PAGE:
Poverty Knowledge: Social Science, Social Policy, and the Poor in Twentieth-Century U.S. History




Ronald D Eller


Copyright © 2008 by Ronald D Eller
Paperback edition 2013

“How America Came to the Mountains,” by Jim Wayne Miller, is reprinted from
The Brier Poems
by permission of Gnomon Press. Copyright © 1997 by The Estate of Jim Wayne Miller.

The University Press of Kentucky

Scholarly publisher for the Commonwealth, serving Bellarmine University, Berea College, Centre College of Kentucky, Eastern Kentucky University, The Filson Historical Society, Georgetown College, Kentucky Historical Society, Kentucky State University, Morehead State University, Murray State University, Northern Kentucky University, Transylvania University, University of Kentucky, University of Louisville, and Western Kentucky University. All rights reserved.

Editorial and Sales Offices:
The University Press of Kentucky 663 South Limestone Street, Lexington, Kentucky 40508-4008

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The Library of Congress has cataloged the hardcover edition as follows: Eller, Ronald D, 1948-

Uneven ground : Appalachia since 1945 / Ronald D Eller.

p. cm.

Includes bibliographical references and index.

ISBN 978-0-8131-2523-7 (hardcover : alk. paper)

1. Appalachian Region, Southern—Rural conditions. 2. Appalachian Region, Southern—Economic conditions. 3. Appalachian Region, Southern—Social conditions—20th century. 4. Appalachian Region, Southern—Social conditions—21st century. 5. Rural development—Appalachian Region, Southern—History. 6. Poverty—Appalachian Region, Southern—History. 7. Rural poor—Appalachian Region, Southern—History. I. Title.

HN79.A127E55 2008



ISBN 978-0-8131-4246-3 (pbk. : alk. paper)

This book is printed on acid-free paper meeting the requirements of the American National Standard for Permanence in Paper for Printed Library Materials.

Manufactured in the United States of America.

Member of the Association of
American University Presses

For Jane
and for the memory of our parents,
Elden Carl and Freda Jane Wilson
Oliver D and Virginia Ruth Eller




“How America Came to the Mountains,” by Jim Wayne Miller


1. Rich Land—Poor People

2. The Politics of Poverty

3. Developing the Poor

4. Confronting Development

5. Growth and Development

6. The New Appalachia

Afterword to the Paperback Edition




Illustrations follow page 176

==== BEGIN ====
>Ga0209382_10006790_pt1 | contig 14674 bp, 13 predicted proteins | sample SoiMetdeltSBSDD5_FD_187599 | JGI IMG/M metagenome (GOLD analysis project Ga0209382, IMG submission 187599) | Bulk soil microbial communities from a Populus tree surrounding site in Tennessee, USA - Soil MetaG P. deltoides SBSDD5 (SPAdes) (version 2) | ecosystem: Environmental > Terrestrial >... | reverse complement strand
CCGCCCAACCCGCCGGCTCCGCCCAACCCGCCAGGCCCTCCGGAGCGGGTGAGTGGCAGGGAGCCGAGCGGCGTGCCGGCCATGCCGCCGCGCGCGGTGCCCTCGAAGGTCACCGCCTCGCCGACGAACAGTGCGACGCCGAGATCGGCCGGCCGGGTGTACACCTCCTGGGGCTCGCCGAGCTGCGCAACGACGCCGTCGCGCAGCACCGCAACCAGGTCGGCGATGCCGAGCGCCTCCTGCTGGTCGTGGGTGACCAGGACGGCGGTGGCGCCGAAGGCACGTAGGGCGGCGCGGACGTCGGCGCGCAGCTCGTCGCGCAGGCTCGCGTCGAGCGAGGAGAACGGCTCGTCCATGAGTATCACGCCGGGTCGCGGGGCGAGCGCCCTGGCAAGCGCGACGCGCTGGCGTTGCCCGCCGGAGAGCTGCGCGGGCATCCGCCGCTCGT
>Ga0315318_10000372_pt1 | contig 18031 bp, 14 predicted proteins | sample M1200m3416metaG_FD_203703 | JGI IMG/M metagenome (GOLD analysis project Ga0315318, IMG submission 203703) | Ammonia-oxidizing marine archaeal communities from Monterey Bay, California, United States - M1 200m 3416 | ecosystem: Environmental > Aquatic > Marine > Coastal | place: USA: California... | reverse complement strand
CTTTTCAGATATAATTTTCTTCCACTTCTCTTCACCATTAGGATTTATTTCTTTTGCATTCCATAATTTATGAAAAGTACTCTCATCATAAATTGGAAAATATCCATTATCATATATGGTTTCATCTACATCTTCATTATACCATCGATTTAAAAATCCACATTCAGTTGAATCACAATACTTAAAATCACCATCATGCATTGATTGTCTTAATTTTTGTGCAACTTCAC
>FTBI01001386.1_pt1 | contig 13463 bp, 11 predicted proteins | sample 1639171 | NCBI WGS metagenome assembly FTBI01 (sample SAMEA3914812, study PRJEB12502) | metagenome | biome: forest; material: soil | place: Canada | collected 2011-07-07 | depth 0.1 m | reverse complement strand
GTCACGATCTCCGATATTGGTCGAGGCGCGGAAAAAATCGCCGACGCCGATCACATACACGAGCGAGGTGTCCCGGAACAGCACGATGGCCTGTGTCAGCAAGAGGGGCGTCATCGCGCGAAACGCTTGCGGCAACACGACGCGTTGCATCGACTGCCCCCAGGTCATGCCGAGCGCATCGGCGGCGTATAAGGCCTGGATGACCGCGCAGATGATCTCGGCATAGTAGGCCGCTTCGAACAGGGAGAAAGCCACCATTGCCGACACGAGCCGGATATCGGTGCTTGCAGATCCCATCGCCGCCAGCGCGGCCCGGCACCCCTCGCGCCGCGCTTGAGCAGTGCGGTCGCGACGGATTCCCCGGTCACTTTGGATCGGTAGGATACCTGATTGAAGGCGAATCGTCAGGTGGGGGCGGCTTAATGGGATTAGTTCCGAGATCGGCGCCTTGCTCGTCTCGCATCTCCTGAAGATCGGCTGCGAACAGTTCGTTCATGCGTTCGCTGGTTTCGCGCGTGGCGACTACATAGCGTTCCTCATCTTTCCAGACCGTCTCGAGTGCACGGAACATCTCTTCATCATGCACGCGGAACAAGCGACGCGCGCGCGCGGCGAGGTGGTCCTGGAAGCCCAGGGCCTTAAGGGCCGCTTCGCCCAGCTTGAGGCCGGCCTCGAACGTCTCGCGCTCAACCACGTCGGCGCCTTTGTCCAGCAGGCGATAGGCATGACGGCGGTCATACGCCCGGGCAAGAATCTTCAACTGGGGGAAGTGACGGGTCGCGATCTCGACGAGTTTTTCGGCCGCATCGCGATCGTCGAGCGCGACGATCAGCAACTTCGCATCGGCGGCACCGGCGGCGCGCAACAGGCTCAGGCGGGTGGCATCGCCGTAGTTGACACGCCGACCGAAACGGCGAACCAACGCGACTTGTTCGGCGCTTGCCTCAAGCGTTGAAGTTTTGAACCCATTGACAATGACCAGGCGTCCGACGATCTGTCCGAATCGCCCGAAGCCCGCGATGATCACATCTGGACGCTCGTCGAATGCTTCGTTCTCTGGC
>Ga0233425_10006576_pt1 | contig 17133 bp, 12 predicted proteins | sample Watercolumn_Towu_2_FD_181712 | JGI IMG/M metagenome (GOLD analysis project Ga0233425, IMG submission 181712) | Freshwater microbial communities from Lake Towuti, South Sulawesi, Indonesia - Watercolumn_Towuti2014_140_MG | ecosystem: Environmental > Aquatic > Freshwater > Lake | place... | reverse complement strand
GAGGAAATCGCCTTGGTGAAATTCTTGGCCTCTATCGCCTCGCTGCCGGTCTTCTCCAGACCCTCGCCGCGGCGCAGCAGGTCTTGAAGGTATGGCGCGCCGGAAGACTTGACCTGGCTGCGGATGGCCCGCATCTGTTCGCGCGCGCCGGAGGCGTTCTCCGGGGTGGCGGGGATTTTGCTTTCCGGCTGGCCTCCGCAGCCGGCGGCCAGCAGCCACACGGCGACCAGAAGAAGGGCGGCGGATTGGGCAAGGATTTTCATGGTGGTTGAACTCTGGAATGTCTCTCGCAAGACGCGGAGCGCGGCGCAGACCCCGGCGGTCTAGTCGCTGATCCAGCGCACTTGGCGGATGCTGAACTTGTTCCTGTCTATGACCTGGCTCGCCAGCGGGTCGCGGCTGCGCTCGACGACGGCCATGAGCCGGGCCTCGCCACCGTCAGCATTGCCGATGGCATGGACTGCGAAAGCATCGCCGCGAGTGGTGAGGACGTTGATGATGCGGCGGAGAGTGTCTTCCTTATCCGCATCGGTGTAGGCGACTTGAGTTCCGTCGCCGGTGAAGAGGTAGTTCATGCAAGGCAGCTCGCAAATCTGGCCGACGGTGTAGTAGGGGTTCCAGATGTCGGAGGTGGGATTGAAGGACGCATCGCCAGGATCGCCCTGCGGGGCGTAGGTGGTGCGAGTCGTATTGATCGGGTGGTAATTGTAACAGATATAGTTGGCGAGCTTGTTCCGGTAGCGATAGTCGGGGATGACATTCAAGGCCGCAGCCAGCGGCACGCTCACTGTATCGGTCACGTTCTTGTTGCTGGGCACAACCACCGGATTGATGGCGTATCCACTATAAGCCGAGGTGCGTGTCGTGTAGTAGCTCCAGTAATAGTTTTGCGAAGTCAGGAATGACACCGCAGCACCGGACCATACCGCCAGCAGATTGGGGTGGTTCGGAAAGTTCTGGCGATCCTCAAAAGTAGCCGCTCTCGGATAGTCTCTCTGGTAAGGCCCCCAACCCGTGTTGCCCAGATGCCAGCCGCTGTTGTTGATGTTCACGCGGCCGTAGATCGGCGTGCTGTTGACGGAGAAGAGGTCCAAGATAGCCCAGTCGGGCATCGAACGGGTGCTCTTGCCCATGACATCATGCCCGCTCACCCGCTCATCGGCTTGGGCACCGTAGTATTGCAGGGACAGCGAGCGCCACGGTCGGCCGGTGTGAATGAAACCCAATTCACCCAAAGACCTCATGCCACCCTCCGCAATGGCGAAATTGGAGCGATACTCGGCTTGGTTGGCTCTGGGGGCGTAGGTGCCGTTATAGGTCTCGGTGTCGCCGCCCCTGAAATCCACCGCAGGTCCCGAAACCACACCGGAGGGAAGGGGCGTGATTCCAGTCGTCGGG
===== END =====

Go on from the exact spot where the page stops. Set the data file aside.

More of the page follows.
Appalachian Group to Save the Land and People


Alice Lloyd College Outreach Reserves
Appalachian Leadership and Community Outreach


Area Redevelopment Administration


Appalachian Regional Commission


Appalachian Regional Development Act


Appalachian Volunteers


Black Lung Association


community action agency


Christian Appalachian Project


Council of the Southern Mountains


Economic Opportunity Act


empowerment zone


Kentucky Fair Tax Coalition
Kentuckians for the Commonwealth


Kentucky Highlands Investment Corporation


Kentucky Un-American Activities Committee


Miners for Democracy


Office of Economic Opportunity


President's Appalachian Regional Commission


Southern Conference Education Fund


Save Our Kentucky


Tennessee Valley Authority


United Mine Workers of America


Volunteers in Service to America


Writing history is like piecing together a quilt. Separately the individual records of the past have little meaning until they are arranged by the historian. The remnants of historical evidence, cut from the context of their own time, are empowered to speak to a new generation by the scholar's pen, but that process of creating meaning from disparate facts is seldom a solitary effort. So it is with this book. The pages that follow are the product of a lifetime of living and learning in the place that I call home, but they are also the result of a growing body of scholarship, expanding archival collections, and the insights of countless students, friends, and teachers who have influenced my thinking over the years. Subsequent writers may rearrange the pieces of the historical record and reach different conclusions, but that is the beauty of books and quilts. They allow each generation to find meaning from the past that speaks again to the present and to the future.

BOOK: Uneven Ground